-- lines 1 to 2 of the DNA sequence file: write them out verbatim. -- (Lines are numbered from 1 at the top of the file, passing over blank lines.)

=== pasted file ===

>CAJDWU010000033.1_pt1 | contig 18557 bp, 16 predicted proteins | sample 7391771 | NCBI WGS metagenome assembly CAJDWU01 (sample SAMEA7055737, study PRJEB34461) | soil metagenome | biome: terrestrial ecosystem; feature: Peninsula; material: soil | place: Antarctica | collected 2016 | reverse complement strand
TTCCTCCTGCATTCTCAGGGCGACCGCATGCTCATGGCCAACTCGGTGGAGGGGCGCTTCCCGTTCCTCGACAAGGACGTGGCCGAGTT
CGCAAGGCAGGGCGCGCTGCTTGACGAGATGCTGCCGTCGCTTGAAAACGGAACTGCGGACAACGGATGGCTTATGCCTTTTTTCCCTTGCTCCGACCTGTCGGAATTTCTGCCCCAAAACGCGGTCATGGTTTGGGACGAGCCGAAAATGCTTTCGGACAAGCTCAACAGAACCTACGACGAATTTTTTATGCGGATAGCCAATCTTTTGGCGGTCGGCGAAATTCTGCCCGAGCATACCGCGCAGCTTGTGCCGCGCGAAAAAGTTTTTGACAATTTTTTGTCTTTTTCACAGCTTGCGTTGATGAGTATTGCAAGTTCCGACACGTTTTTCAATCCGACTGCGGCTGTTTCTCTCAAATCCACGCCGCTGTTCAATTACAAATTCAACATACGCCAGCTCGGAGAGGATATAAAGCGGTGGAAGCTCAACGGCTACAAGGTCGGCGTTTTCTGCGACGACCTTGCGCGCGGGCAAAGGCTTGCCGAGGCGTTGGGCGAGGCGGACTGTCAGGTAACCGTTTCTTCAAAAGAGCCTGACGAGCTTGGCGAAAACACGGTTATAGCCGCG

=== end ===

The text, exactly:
>CAJDWU010000033.1_pt1 | contig 18557 bp, 16 predicted proteins | sample 7391771 | NCBI WGS metagenome assembly CAJDWU01 (sample SAMEA7055737, study PRJEB34461) | soil metagenome | biome: terrestrial ecosystem; feature: Peninsula; material: soil | place: Antarctica | collected 2016 | reverse complement strand
TTCCTCCTGCATTCTCAGGGCGACCGCATGCTCATGGCCAACTCGGTGGAGGGGCGCTTCCCGTTCCTCGACAAGGACGTGGCCGAGTT